As we head to the beach to recharge the batteries, it’s a good time to reflect on what has changed in U.S. healthcare since last summer, and what opportunities lie ahead for entrepreneurs and investors. [Disclosure: New Atlantic Ventures, in which I am a partner, has an investment in Qliance, one of many companies mentioned in this post.]
Our $3 trillion health care economy is morphing as we watch, driven by intolerable cost levels, consumer activism, digital technology, and health care reform. The past year brought some of the biggest milestones:
• The public exchanges launched. It was a classic government FUBAR, but the federal exchange eventually worked, and some state exchanges actually worked well. Eight million people signed up, exceeding the goal (1).
• More quietly, private exchanges have become significant: online benefits purchasing sites sponsored by employers or health insurers.
• Medicaid expansion happened, in about half the country anyway. The number of people without health insurance in the U.S. declined by 20%-25% (2), due largely to Medicaid expansion plus the exchanges. I doubt this expansion will be rolled back, and I expect that over time the “red” states will come to the table in one way or another. Managed Medicaid is expanding rapidly, and while the impact of this is not yet clear from national studies, insiders tell me that the opportunity to both save cost and improve health status is large.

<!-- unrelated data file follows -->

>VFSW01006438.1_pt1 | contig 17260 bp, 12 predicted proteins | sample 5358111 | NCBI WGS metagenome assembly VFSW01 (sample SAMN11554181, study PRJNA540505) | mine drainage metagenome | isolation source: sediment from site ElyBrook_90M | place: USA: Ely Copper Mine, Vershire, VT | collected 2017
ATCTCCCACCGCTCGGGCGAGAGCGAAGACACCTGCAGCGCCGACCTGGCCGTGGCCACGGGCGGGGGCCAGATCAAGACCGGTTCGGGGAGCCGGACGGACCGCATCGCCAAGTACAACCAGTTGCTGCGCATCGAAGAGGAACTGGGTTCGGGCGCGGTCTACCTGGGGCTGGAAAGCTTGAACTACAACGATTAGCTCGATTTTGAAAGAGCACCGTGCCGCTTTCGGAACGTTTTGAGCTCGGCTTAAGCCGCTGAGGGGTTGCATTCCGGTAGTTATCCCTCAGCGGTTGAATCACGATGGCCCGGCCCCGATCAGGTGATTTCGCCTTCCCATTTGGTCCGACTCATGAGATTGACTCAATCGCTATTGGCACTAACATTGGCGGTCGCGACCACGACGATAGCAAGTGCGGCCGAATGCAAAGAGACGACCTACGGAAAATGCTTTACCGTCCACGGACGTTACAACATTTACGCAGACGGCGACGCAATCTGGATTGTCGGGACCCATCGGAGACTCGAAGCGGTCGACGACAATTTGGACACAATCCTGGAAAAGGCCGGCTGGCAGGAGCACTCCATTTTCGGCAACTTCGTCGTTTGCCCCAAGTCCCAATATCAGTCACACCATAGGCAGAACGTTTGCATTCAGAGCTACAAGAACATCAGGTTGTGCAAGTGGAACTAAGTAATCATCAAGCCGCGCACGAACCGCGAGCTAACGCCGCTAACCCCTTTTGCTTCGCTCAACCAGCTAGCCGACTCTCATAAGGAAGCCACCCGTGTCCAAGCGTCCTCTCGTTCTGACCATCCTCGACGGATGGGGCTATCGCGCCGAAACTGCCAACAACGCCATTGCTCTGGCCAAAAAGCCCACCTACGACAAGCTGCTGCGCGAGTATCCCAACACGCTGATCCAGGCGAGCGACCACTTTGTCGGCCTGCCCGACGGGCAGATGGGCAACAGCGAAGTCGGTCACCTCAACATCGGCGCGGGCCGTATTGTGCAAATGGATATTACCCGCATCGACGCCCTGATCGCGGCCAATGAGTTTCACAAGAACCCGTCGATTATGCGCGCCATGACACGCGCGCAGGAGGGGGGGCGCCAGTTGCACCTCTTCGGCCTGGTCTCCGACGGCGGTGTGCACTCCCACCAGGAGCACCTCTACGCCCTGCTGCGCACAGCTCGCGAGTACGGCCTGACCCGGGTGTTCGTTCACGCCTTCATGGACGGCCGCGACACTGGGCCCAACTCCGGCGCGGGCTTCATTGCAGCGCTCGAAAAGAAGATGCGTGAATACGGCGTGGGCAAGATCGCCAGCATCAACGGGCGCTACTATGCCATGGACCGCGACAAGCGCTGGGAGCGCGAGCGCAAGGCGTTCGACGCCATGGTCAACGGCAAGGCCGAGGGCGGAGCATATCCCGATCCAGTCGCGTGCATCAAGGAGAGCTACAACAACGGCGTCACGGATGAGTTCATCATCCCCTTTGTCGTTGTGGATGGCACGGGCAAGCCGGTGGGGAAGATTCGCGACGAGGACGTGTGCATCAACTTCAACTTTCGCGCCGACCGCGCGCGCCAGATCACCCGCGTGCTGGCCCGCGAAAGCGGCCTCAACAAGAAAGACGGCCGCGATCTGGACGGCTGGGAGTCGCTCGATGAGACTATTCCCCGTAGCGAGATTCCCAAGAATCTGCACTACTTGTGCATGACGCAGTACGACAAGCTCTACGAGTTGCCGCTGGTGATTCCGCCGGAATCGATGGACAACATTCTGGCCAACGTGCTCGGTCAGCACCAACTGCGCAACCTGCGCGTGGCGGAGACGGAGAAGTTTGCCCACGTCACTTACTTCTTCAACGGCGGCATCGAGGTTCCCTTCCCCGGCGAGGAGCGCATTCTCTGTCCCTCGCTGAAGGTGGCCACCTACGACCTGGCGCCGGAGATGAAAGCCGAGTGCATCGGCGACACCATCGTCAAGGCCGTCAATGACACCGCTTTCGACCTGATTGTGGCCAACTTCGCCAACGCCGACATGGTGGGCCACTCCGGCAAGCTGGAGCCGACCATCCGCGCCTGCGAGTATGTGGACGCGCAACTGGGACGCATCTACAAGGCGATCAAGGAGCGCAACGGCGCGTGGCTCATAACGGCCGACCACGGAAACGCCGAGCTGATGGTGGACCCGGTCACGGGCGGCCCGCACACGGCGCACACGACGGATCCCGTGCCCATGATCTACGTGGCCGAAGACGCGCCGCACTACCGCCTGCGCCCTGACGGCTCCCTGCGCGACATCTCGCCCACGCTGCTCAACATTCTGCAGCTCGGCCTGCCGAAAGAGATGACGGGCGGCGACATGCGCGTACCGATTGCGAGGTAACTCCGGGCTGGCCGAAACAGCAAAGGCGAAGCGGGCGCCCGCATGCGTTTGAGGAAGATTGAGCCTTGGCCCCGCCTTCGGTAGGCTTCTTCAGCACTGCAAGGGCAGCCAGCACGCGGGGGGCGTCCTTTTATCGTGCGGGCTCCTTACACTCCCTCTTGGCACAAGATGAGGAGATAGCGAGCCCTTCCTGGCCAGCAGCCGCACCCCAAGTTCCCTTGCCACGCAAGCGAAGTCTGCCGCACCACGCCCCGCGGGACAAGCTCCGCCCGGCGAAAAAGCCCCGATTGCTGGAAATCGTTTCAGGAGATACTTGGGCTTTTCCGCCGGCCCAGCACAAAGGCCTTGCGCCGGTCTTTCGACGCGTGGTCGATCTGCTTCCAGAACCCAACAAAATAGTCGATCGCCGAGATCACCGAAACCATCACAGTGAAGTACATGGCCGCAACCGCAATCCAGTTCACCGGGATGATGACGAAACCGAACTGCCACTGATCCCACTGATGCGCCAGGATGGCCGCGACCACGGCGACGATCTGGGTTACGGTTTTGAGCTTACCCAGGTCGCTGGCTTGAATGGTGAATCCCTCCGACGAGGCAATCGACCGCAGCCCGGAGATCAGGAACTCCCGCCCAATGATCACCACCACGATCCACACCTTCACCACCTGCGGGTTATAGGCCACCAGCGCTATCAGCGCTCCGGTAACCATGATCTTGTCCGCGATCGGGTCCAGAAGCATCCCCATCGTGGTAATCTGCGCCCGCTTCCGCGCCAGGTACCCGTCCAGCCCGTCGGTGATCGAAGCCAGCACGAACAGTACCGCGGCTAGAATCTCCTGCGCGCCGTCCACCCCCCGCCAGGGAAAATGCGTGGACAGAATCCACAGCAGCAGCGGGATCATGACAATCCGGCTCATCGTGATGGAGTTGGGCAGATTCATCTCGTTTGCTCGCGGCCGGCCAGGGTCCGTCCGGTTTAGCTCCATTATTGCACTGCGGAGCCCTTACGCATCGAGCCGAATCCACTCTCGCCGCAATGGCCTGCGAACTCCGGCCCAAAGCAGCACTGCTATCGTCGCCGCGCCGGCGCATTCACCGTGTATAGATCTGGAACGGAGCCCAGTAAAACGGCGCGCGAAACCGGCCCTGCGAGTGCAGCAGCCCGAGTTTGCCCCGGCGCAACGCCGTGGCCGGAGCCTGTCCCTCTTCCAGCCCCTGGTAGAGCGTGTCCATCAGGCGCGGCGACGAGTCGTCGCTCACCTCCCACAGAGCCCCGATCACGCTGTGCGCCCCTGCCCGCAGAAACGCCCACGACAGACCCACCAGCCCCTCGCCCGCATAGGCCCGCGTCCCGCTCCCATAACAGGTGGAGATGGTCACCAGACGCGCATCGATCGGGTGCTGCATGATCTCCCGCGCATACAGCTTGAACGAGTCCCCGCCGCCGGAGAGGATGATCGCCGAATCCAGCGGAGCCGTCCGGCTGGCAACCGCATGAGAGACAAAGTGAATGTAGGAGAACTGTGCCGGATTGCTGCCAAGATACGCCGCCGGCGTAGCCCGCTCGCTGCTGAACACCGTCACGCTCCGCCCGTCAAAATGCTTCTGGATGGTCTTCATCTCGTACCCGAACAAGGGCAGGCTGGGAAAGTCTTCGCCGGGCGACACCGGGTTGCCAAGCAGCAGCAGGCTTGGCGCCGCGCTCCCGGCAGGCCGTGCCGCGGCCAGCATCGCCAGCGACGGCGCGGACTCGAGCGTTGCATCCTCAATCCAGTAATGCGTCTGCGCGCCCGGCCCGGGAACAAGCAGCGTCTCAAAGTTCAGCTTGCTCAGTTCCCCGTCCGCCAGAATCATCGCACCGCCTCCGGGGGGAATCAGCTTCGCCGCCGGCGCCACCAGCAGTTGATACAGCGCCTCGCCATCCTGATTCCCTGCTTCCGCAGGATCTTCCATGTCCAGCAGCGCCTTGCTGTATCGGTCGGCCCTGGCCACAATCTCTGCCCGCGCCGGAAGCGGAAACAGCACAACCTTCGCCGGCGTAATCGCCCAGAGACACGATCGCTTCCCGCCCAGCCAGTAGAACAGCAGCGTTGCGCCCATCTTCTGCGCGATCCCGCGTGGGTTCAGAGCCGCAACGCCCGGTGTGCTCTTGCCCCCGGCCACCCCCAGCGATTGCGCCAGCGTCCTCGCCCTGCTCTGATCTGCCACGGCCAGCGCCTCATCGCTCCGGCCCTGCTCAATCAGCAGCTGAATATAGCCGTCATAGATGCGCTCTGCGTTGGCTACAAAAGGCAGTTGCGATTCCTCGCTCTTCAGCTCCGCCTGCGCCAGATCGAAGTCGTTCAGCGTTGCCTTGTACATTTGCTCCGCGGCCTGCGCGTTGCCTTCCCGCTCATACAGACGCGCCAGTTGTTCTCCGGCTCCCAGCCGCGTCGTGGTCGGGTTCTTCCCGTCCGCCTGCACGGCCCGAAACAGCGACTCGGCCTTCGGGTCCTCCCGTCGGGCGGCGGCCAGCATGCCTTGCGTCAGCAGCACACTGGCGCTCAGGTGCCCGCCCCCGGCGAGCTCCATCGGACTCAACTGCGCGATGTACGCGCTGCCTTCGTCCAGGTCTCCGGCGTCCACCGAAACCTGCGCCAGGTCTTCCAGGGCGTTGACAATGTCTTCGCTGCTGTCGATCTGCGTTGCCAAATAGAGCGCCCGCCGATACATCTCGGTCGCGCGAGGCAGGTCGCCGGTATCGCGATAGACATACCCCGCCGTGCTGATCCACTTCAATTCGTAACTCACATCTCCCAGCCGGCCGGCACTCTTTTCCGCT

• Providers have come to realize they are risk-bearers. At conferences this year I repeatedly heard leaders from the provider side say that bearing risk is the future and it is here now. This takes many forms: ACOs, penalties for readmission of Medicare patients, risk-sharing agreements with insurers, bundled payments direct from self-insured employers, etc. This has profound consequences for health insurance markets: why channel everything through insurers, when the providers bear much of the risk, and many employers bear risk too?
• Quantified self is now a major meme: FitBit and Pebble are doing well. AppleAAPL -0.16% and Google GOOGL -0.38% announced enhancements to their mobile OS products that support gathering and processing of health information.